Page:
We once planned an entire vacation around the waterfalls of northern Wisconsin and Minnesota near Lake Superior (We used the book Wisconsin Waterfalls: A Touring Guide by Patrick List, Prairie Oak Press). We have a waterfall closer to home that we visit every spring. It has become a family tradition to visit Stephens Falls at this time each year (http://dnr.wi.gov/org/land/parks/specific/govdodge/) .
Governor Dodge is one of Wisconsin’s largest state parks and boasts two lakes for fishing, swimming, canoeing, and kayaking; miles of horse trails; caves and waterfalls; a pioneer graveyard and other historic features; prairie, woods, and bluffs; an interpretive nature trail; and camping, hiking, and picnicking areas. Some folks like to climb the sandstone rock formations here—they call them “problems”—I’ll stick to the trails! (Check out this video― http://www.vimeo.com/21277512 .)
Stephens falls is fed by a spring filled with water cress and rough stones. It emerges from the side of a hill and runs through an old spring house at one point then downward over the falls. In the winter and very early spring the fall is frozen, but the water still runs under the ice. Crazy people climb the falls when they are frozen, but it’s not my idea of a good time. It was adventure enough following the trail down into the valley (clinging to the steel pipe hand rail) to reach the base of the falls. This dead end canyon has other unnamed falls coming down its sides later in the spring. The rain and melt water sheets over the edge and ripples down the rock faces into the wide cobbled steam that winds through the valley.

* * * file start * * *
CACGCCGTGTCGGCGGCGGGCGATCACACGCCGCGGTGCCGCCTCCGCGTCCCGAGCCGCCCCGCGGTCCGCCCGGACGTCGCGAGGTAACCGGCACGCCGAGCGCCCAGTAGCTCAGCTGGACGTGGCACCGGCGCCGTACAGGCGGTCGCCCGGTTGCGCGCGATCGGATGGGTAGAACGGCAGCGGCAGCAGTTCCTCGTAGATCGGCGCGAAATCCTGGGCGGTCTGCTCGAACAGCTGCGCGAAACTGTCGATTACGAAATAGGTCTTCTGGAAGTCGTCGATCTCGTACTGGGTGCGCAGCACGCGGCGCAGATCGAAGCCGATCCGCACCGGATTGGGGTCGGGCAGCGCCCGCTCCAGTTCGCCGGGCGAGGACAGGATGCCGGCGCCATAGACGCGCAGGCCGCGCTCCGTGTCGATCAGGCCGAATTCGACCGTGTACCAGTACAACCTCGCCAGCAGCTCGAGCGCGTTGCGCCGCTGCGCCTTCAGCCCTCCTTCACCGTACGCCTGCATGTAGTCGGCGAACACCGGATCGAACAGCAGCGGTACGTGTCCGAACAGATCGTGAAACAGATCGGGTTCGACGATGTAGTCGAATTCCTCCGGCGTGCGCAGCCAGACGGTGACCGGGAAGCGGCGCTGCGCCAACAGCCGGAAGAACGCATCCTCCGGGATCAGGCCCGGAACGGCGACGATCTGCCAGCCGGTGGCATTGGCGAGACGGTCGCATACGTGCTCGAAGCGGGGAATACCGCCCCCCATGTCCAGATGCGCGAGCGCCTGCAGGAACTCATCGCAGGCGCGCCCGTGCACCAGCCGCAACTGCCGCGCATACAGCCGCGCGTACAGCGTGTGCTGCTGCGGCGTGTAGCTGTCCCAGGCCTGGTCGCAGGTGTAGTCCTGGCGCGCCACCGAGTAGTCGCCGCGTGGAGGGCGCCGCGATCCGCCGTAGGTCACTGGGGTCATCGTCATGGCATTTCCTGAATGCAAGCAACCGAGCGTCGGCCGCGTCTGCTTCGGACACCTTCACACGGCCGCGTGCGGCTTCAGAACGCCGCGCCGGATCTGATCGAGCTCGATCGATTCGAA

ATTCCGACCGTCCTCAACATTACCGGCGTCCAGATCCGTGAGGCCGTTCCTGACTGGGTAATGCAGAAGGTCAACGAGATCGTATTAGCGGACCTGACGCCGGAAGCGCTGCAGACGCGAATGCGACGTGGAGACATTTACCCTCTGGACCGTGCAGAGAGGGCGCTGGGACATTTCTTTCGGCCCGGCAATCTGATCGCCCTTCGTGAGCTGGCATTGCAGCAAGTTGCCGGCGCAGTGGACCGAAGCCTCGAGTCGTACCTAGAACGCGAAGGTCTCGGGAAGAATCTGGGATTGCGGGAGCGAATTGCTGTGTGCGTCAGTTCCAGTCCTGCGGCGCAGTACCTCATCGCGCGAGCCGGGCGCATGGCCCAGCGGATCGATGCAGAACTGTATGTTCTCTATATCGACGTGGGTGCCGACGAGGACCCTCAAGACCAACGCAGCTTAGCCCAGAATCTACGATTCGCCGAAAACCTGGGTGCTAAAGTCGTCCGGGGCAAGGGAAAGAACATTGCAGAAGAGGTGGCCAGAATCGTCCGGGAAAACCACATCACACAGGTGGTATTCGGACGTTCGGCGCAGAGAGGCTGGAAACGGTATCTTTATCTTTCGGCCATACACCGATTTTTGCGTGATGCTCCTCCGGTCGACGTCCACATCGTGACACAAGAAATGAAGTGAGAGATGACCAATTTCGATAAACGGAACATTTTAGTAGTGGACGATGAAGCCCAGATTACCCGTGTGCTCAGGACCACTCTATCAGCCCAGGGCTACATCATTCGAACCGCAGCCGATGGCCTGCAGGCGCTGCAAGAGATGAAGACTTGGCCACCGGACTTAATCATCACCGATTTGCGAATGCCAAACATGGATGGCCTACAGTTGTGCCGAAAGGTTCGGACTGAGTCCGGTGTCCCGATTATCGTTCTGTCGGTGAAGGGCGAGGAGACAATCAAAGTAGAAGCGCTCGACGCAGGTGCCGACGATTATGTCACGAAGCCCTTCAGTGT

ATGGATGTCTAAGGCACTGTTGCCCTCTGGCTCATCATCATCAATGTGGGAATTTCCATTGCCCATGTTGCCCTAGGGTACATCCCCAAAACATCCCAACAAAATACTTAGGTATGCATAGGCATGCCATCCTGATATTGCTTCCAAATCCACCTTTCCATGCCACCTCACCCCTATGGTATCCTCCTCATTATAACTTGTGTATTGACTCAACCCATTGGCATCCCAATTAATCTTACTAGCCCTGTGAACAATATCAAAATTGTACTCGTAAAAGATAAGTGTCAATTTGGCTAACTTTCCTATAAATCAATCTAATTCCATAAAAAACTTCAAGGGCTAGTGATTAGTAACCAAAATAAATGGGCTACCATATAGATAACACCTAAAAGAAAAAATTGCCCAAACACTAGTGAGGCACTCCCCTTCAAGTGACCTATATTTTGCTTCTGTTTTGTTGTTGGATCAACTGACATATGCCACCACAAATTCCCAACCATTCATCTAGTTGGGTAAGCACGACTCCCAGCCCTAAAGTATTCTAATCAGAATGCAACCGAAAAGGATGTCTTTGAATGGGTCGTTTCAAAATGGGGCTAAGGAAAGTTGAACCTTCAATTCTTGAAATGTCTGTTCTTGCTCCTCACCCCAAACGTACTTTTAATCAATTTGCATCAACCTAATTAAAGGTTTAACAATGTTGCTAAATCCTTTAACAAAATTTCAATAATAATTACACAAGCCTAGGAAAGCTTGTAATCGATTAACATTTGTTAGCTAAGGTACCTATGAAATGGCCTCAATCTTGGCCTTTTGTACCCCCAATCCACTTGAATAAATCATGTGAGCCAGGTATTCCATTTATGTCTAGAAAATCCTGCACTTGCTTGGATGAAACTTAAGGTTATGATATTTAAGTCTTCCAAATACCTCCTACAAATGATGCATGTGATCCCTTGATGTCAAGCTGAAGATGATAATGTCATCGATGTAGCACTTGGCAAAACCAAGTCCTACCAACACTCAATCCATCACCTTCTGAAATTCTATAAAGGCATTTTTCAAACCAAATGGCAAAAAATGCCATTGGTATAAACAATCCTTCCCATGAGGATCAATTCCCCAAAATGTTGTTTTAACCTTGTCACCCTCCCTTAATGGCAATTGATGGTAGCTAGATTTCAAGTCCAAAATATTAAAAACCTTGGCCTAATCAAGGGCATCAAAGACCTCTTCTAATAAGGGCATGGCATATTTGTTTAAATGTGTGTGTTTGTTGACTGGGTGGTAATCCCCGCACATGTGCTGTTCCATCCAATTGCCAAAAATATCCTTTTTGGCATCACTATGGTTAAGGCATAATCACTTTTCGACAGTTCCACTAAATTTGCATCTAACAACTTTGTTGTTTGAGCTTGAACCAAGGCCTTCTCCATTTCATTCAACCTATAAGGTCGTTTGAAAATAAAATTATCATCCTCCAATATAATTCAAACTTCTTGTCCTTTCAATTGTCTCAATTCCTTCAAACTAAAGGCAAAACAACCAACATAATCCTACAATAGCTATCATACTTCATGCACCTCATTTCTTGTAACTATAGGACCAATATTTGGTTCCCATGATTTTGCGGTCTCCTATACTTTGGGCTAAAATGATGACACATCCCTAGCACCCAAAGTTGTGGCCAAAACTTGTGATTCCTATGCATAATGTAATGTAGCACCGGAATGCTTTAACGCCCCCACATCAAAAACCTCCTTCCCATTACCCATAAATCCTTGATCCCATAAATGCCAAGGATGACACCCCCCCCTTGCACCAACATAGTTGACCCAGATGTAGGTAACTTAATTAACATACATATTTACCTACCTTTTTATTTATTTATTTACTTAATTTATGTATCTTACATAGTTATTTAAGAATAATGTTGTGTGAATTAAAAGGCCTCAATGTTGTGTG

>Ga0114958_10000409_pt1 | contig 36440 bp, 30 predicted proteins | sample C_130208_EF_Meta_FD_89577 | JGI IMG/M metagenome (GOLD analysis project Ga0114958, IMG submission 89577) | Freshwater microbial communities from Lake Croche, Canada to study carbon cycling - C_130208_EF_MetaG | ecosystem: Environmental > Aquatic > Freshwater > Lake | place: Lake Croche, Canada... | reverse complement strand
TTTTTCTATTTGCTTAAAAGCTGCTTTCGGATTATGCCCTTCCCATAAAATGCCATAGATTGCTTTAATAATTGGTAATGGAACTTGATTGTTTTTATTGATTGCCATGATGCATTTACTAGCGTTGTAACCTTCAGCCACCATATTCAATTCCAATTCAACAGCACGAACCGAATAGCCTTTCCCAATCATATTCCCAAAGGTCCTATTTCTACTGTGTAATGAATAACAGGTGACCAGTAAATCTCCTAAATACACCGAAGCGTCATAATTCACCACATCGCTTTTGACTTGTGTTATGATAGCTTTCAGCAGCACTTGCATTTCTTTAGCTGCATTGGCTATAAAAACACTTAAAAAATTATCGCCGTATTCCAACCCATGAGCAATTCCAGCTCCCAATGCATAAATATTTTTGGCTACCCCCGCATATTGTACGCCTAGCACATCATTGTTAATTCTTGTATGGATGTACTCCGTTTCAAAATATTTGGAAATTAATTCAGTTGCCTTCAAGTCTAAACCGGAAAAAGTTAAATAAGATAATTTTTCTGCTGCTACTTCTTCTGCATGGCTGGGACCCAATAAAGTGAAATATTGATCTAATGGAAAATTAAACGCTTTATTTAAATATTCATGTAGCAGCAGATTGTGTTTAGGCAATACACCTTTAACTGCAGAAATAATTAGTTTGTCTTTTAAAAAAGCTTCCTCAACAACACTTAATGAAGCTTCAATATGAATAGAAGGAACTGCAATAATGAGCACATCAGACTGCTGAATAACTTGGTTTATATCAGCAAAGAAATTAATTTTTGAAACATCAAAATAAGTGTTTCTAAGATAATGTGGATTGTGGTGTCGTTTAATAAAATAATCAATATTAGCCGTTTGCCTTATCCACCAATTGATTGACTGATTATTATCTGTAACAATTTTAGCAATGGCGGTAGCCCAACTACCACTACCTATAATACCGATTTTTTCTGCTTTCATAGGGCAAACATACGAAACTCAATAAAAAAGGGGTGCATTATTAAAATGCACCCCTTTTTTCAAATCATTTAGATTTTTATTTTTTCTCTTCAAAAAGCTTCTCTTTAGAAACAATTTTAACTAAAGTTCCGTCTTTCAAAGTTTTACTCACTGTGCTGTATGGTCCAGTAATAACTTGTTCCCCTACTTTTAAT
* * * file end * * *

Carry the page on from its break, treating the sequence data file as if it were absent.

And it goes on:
The Stephens Falls Hiking trail boarders the watercourse and crosses and recrosses it. When the trail branches, stay to the right on the trail that takes you up through the woods to the road (then turn right and walk along the road) about an eighth of a mile from the falls parking area. (Go to the Governor Dodge link above and click on Maps to find a pdf map of the park and its trails and features.)
Stephen’s falls was liquid the day we visited, but the trail down to its base was a sheet of ice. The ground in the wooded valley was covered with snow at least 5 inches and deeper among the trees. The valley is shadowed by the rock faces that line its sides, so it always has some of the last snow to melt in the park. The sound of water is wonderful, and there is the surreal feeling of walking through a winter landscape without the cold of winter. The microclimate of the valley retains snow and ice while the air temperature and blue sky is that of a pleasant early spring day.
The rock in the valley is highlighted at this leafless time of year. As we hiked, I noticed a lot of icicles clinging to rock overhangs. Hanging waterfalls of ice have formed on some of these rock features off the trail. Snowshoes would have come in handy getting this picture!
At the base of Stephen’s falls, I noticed an oak leaf in the snow—a sure sign that spring is just around the corner. (Some of the oaks hold onto last year’s leaves until the new ones begin to push them off.) It is not unusual to see deer and wild turkey while traversing this area. Farther up in the valley, we saw a small herd of deer filing across the brow of the hill. If you are in the area and decide to visit Governor Dodge State Park, Stephens Falls is a must see. Begonia